The President's Message

NOVEMBER 2006

Lois Evans de Violini



We will be sending for "The Secret Guide to Computers." Those of you who signed up will be getting your copy. However, we will not order extras, so if you are not among those who signed up, you'll have to wait for the next edition.

Thank you, Rick, for substituting so wonderfully for Toby at the last meeting and for all the extra work involved in a double session of Q & A. Another vendor unavailability underlines the increasing problem of getting solid commitments for presentations. With profit margins getting narrower and travel expensive, there are more and more vendors unwilling to commit to user group presentations in person. We are looking at other types of presentations. Any ideas from the membership would be most welcome. Send me an e-mail at president@cipcug.org.

Recently on two occasions, I had the opportunity to take courses online. Both were requirements of my volunteer work with the American Red Cross. The first was a Red Cross-specific course and probably of little interest to most, but the second has more general interest and is worth mentioning here. The course was one on "Defensive Driving." It took me quite a while to search it out because the normal course offered by the DMV is really traffic school. To take this course online you have to enter the court of your citation as well as your driver's license. Somehow this didn't seem like a good idea to me since I had no citation.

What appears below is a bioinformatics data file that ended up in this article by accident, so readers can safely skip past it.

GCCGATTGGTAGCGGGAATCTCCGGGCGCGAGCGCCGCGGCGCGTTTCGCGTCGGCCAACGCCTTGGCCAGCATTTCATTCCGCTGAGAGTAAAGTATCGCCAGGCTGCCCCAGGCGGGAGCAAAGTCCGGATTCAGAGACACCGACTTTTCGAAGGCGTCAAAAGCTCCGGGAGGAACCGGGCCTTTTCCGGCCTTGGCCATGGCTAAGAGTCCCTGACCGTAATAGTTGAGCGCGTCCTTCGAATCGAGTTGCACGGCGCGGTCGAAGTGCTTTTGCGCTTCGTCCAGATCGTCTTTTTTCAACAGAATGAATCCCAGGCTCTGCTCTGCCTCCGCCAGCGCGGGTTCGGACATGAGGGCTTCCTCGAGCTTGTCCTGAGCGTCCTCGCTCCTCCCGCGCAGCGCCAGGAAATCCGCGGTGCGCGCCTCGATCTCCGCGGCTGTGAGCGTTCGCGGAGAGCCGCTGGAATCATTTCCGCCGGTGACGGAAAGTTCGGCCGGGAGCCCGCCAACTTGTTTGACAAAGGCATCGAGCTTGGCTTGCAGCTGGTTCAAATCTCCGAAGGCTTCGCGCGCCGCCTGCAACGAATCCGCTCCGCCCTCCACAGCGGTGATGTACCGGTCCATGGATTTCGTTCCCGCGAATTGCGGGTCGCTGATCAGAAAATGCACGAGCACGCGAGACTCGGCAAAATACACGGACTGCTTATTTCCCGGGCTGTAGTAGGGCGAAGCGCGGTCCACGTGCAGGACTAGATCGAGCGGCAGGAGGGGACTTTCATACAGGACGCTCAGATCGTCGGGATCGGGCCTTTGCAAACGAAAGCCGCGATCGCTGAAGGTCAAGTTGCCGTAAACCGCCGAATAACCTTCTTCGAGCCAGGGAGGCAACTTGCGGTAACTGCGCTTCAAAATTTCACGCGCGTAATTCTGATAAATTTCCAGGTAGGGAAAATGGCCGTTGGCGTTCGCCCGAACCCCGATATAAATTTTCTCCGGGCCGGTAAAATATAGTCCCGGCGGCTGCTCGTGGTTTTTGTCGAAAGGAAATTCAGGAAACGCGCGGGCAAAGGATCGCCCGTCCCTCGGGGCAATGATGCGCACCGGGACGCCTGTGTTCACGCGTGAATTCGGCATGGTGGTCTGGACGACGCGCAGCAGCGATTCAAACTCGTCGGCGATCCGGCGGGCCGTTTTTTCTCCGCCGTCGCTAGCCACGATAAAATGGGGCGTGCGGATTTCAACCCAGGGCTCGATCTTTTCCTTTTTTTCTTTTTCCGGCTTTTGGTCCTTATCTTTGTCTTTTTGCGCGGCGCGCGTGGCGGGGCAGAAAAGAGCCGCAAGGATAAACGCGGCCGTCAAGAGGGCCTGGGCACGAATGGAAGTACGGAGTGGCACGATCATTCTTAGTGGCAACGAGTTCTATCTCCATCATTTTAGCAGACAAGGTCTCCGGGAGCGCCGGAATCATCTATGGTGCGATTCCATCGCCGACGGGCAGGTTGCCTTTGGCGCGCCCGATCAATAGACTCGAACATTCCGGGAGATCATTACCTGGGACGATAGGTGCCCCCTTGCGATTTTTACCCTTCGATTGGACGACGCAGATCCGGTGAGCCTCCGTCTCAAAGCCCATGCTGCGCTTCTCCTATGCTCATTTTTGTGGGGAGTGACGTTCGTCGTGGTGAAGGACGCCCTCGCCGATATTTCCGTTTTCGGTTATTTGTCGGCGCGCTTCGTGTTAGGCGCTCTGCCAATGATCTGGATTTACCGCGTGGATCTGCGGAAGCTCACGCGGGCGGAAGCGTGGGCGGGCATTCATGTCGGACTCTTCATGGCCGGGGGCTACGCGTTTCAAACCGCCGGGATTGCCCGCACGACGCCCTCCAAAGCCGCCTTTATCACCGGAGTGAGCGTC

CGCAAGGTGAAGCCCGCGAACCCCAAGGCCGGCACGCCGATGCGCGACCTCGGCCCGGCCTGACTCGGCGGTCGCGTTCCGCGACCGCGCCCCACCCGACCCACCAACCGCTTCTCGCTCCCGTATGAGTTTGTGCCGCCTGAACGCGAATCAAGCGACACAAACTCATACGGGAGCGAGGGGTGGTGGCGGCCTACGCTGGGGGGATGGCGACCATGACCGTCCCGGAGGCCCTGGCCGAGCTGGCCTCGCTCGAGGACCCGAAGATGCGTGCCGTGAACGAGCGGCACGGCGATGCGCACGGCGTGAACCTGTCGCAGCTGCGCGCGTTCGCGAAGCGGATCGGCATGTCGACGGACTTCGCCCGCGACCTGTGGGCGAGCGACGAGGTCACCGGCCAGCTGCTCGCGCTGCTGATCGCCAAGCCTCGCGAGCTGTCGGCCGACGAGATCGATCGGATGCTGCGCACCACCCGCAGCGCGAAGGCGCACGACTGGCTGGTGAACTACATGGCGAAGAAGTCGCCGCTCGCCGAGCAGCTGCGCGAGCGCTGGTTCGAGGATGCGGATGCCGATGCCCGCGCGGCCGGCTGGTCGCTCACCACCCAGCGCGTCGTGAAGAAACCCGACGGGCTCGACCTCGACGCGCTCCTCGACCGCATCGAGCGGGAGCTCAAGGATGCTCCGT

Then I found two other sources of online "Defensive Driver" training courses. The AARP Defensive Driving School and The Defensive Driving School Online National Safety Council (http://www.4tdds.com/). Since the Red Cross would accept a certificate for either, I chose the AARP course since it was significantly cheaper ($19.95 for non-AARP members and $15.95 for AARP members rather than the almost $50 for the other course.)

The AARP course had eight units. It is professionally narrated and animated with graphic illustrations of the concepts being taught. The web-based course player tracks your progress so you can work through the course at your convenience, resuming where you left off with each login, and takes eight to nine hours to work through the whole course. While the AARP course was oriented to the Senior Driver, there was a lot of good information in it for all. The player did get stuck on me at one point, but I had some quick telephone and e-mail help and was able to continue very quickly. If you have a spare $20 (or $16 if an AARP member) I think you would find it worthwhile.